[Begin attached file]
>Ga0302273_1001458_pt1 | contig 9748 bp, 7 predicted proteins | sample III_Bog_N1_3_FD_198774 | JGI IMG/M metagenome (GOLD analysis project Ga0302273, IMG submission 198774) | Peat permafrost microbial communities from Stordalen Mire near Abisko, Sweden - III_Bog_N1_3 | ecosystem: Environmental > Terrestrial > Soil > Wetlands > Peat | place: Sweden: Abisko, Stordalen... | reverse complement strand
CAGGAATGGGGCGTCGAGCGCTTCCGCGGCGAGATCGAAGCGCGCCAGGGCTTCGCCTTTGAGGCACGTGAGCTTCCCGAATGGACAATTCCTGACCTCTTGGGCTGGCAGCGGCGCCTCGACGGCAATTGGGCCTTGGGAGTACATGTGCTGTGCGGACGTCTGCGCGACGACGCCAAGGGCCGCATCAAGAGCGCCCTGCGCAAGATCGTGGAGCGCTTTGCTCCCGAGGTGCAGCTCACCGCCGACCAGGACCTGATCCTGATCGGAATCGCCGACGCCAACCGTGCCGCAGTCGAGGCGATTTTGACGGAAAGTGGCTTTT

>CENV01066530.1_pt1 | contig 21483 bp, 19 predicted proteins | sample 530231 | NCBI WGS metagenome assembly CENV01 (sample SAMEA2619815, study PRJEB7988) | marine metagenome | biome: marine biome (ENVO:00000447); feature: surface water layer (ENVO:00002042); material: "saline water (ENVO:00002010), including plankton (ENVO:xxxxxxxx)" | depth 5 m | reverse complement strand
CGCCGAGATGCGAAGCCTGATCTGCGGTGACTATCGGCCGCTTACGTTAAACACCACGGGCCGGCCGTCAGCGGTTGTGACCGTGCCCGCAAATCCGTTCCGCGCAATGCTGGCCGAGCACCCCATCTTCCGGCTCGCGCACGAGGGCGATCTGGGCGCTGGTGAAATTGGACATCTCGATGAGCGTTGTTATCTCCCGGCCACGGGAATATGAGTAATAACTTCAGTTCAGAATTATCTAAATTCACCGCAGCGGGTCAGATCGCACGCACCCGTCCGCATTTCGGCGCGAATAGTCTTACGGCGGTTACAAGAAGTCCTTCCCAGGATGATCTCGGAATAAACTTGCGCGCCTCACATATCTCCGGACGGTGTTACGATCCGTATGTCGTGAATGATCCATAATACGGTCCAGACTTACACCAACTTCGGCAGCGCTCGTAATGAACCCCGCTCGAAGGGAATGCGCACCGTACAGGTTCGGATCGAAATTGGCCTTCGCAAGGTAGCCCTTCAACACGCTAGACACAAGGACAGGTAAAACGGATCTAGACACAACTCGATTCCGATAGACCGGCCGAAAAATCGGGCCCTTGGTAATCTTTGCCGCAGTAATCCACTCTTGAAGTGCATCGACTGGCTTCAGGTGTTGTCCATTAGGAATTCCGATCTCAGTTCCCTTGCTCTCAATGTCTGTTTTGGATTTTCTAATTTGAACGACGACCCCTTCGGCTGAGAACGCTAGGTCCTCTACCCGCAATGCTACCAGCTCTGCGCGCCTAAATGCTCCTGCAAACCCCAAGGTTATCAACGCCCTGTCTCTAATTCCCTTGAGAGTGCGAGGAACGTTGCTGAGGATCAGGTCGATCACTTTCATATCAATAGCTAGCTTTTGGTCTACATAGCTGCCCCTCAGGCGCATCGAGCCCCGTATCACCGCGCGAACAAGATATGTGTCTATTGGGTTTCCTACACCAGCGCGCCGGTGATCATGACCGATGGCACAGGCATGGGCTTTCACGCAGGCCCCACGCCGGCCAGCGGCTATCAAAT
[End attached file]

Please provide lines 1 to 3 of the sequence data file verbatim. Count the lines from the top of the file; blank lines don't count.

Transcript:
>Ga0302273_1001458_pt1 | contig 9748 bp, 7 predicted proteins | sample III_Bog_N1_3_FD_198774 | JGI IMG/M metagenome (GOLD analysis project Ga0302273, IMG submission 198774) | Peat permafrost microbial communities from Stordalen Mire near Abisko, Sweden - III_Bog_N1_3 | ecosystem: Environmental > Terrestrial > Soil > Wetlands > Peat | place: Sweden: Abisko, Stordalen... | reverse complement strand
CAGGAATGGGGCGTCGAGCGCTTCCGCGGCGAGATCGAAGCGCGCCAGGGCTTCGCCTTTGAGGCACGTGAGCTTCCCGAATGGACAATTCCTGACCTCTTGGGCTGGCAGCGGCGCCTCGACGGCAATTGGGCCTTGGGAGTACATGTGCTGTGCGGACGTCTGCGCGACGACGCCAAGGGCCGCATCAAGAGCGCCCTGCGCAAGATCGTGGAGCGCTTTGCTCCCGAGGTGCAGCTCACCGCCGACCAGGACCTGATCCTGATCGGAATCGCCGACGCCAACCGTGCCGCAGTCGAGGCGATTTTGACGGAAAGTGGCTTTT

>CENV01066530.1_pt1 | contig 21483 bp, 19 predicted proteins | sample 530231 | NCBI WGS metagenome assembly CENV01 (sample SAMEA2619815, study PRJEB7988) | marine metagenome | biome: marine biome (ENVO:00000447); feature: surface water layer (ENVO:00002042); material: "saline water (ENVO:00002010), including plankton (ENVO:xxxxxxxx)" | depth 5 m | reverse complement strand